• Query. Since Adjoint representation of a Lie group (still) exists, would Adjoint representation of a Lie algebra (still) be too wordy? CsDix (talk) 17:19, 12 February 2013 (UTC)
  • Right now, this is a WP:TWODABS situation with a large number of incoming links, which is unlikely to be the best solution. If a term has only two meanings, at least half the time the reader will be looking for one of those meanings. If that title is a disambiguation page, then the reader arriving on the page must figure out which meaning to go on to, and may very well need to visit both pages to figure out which one is the correct one. In other words, they would type or click the name and get taken to a page from which they need to make at least another click to get where they really want to go. Where there are only two possible meanings, having the more likely search target of those meanings at the undisambiguated title means that hopefully at least half the time, the reader landing on that page does not need to click any further, because they have found exactly what they are looking for. For the reader who is looking for the other meaning, it is right there in the hatnote, so they are not inconvenienced any more than they would be if they had gone to a disambiguation page. The basic question, of course, is which of the two pages should be at that title. In the interests of maximizing reader efficiency, I would urge that one topic or the other be moved to this title. bd2412 T 02:10, 13 February 2013 (UTC)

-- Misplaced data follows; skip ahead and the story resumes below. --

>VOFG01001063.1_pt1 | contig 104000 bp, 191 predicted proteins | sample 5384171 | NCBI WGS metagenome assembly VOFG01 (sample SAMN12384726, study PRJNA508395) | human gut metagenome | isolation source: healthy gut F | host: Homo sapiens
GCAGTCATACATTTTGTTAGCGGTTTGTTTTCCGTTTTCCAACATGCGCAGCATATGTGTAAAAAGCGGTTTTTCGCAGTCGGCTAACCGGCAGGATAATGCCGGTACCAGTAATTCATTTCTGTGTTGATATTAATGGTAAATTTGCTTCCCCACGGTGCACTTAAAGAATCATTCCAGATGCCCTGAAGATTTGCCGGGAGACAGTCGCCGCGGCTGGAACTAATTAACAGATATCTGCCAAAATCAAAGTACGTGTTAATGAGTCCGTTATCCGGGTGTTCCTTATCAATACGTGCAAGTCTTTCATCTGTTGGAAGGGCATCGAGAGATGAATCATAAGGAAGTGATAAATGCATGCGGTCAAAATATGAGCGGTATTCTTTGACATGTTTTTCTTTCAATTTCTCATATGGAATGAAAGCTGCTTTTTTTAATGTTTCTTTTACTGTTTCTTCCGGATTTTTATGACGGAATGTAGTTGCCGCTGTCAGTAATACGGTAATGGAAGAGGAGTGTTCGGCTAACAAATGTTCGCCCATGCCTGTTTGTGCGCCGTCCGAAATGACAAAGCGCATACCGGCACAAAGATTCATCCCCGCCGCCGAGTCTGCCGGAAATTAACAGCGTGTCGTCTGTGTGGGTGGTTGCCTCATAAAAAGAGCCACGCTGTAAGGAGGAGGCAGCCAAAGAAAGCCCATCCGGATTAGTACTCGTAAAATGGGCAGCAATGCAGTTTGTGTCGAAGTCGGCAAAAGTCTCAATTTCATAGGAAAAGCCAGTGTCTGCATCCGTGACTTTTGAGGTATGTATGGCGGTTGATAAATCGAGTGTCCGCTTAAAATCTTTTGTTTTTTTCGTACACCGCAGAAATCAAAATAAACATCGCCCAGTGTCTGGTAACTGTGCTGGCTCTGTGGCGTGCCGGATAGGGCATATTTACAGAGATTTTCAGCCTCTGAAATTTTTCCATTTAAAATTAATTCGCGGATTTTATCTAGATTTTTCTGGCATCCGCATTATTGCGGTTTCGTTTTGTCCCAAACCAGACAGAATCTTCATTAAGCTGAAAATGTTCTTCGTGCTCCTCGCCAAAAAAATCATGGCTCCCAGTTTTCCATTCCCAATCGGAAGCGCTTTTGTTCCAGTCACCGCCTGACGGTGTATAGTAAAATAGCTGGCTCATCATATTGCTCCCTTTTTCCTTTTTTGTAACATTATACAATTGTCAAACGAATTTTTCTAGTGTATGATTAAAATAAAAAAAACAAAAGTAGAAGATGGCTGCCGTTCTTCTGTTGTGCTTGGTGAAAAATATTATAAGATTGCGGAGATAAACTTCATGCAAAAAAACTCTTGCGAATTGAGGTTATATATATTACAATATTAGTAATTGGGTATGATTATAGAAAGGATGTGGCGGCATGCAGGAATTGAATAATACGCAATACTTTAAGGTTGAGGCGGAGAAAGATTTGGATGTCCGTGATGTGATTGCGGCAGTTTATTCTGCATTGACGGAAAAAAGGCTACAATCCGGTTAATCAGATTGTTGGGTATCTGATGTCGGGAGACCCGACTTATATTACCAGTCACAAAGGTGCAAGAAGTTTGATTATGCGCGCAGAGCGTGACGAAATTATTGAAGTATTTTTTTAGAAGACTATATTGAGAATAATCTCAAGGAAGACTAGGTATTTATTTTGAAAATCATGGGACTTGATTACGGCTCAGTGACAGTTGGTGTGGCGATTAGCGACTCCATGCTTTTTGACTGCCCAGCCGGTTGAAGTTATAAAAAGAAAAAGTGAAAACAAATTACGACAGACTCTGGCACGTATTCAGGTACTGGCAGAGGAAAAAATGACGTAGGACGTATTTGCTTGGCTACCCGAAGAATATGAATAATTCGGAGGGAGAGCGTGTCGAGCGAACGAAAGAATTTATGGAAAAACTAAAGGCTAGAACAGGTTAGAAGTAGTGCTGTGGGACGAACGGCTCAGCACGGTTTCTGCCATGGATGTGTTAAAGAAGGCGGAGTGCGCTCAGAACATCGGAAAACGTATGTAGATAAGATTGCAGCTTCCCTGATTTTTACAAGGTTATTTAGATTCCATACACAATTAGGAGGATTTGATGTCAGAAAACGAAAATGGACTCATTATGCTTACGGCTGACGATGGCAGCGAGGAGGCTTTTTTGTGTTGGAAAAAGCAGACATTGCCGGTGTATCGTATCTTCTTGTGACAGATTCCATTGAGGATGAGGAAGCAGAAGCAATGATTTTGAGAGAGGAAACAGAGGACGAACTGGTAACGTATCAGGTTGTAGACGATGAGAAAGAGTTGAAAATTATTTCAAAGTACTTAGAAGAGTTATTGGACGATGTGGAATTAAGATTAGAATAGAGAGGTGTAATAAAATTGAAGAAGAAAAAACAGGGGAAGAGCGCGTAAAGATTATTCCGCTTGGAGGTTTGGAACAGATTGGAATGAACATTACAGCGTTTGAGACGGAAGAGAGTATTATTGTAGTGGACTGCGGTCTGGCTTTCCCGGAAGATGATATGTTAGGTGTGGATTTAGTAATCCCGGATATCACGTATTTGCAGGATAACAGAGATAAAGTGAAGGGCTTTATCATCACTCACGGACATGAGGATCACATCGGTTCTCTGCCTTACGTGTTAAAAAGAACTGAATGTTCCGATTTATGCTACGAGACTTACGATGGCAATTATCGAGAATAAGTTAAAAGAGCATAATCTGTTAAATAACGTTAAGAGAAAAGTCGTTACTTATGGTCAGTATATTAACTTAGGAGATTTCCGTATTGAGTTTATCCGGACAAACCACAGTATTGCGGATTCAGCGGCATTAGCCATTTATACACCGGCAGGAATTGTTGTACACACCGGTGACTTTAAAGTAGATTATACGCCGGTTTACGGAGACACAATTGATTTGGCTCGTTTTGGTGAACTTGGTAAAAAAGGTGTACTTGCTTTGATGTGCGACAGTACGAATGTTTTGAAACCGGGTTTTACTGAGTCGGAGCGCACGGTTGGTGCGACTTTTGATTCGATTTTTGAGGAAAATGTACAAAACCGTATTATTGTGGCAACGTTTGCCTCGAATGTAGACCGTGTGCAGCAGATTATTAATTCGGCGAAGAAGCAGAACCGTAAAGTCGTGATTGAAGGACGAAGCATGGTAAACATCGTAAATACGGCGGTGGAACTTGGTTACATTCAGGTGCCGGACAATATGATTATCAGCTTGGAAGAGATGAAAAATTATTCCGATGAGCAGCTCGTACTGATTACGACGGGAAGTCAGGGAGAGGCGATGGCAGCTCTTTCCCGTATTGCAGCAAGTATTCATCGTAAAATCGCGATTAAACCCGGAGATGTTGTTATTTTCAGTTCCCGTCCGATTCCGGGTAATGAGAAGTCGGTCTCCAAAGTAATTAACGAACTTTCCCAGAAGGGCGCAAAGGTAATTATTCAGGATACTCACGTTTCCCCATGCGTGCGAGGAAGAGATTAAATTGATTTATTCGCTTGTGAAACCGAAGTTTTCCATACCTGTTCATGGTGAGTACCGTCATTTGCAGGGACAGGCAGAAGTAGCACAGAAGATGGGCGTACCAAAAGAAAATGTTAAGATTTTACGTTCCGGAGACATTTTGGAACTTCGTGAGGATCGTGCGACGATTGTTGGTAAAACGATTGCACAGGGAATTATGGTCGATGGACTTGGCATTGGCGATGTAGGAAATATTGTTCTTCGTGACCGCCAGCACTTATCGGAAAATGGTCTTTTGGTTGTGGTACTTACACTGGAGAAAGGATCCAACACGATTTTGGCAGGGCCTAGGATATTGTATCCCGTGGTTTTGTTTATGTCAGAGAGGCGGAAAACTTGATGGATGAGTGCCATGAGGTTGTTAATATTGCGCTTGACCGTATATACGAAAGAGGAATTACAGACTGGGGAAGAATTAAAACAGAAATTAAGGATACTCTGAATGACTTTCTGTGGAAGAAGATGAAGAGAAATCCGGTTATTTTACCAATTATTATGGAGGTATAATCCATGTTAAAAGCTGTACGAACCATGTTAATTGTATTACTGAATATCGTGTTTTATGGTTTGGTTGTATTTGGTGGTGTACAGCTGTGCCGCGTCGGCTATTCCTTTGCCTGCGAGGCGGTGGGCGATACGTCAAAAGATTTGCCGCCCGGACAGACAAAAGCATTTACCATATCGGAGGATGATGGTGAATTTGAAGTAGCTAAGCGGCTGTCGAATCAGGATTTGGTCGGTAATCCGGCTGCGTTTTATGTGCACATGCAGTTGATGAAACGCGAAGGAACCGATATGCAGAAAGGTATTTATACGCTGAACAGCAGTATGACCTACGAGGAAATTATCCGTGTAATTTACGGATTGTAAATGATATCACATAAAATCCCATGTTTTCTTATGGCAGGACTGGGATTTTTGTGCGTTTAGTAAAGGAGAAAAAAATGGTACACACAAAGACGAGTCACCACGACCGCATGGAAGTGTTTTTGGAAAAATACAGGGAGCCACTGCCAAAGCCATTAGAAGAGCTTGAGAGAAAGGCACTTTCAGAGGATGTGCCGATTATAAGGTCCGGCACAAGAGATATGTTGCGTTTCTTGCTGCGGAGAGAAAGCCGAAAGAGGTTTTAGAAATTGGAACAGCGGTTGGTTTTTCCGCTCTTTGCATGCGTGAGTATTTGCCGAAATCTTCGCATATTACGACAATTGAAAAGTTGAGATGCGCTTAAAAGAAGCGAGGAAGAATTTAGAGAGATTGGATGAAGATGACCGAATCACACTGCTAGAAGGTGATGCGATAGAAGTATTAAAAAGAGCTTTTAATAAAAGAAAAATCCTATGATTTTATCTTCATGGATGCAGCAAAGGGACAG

• I'm not exactly sure what the nom intended with respect to Adjoint representation of a Lie group, but perhaps it is best to merge these two articles, which is a natural enough thing to do. They both reference each other in significant ways; and the merged article would fit well at adjoint representation. Mark M (talk) 09:43, 17 February 2013 (UTC)
  • The article title is definitely strange. Indeed, the article itself doesn't use the term. I like the idea of Mark. The two concepts are closely related and thus fits into one place. -- Taku (talk) 12:31, 17 February 2013 (UTC)
The above discussion is preserved as an archive of a requested move. Please do not modify it. Subsequent comments should be made in a new section on this talk page or in a move review. No further edits should be made to this section.

Requested move II[edit]

The following discussion is an archived discussion of the proposal. Please do not modify it. Subsequent comments should be made in a new section on the talk page. No further edits should be made to this section.

The result of the proposal was moved by TakuyaMurata. --BDD (talk) 16:20, 30 April 2013 (UTC)

Adjoint endomorphismAdjoint representation of a Lie algebra – Basically because there is no rationale for the current article tittle. I myself have never seen it outside Wikipedia. Taku (talk) 17:16, 26 April 2013 (UTC)

Can we not just merge it into adjoint representation, and make that one article good? Mark M (talk) 07:52, 27 April 2013 (UTC)
Yes. That's what you suggested above and what I agreed. From the point of view of pure algebra (i.e., adjoint rep of an abstract Lie algebra), there is really not much to discuss. Lie algebra representation covers all of abstract parts, and that's enough.
I've have just boldly made a move. The article title was wrong, plain simple after all. I'm still with the merger and if there is no objectio,. I'm going to do it. -- Taku (talk) 11:14, 27 April 2013 (UTC)
The above discussion is preserved as an archive of the proposal. Please do not modify it. Subsequent comments should be made in a new section on this talk page. No further edits should be made to this section.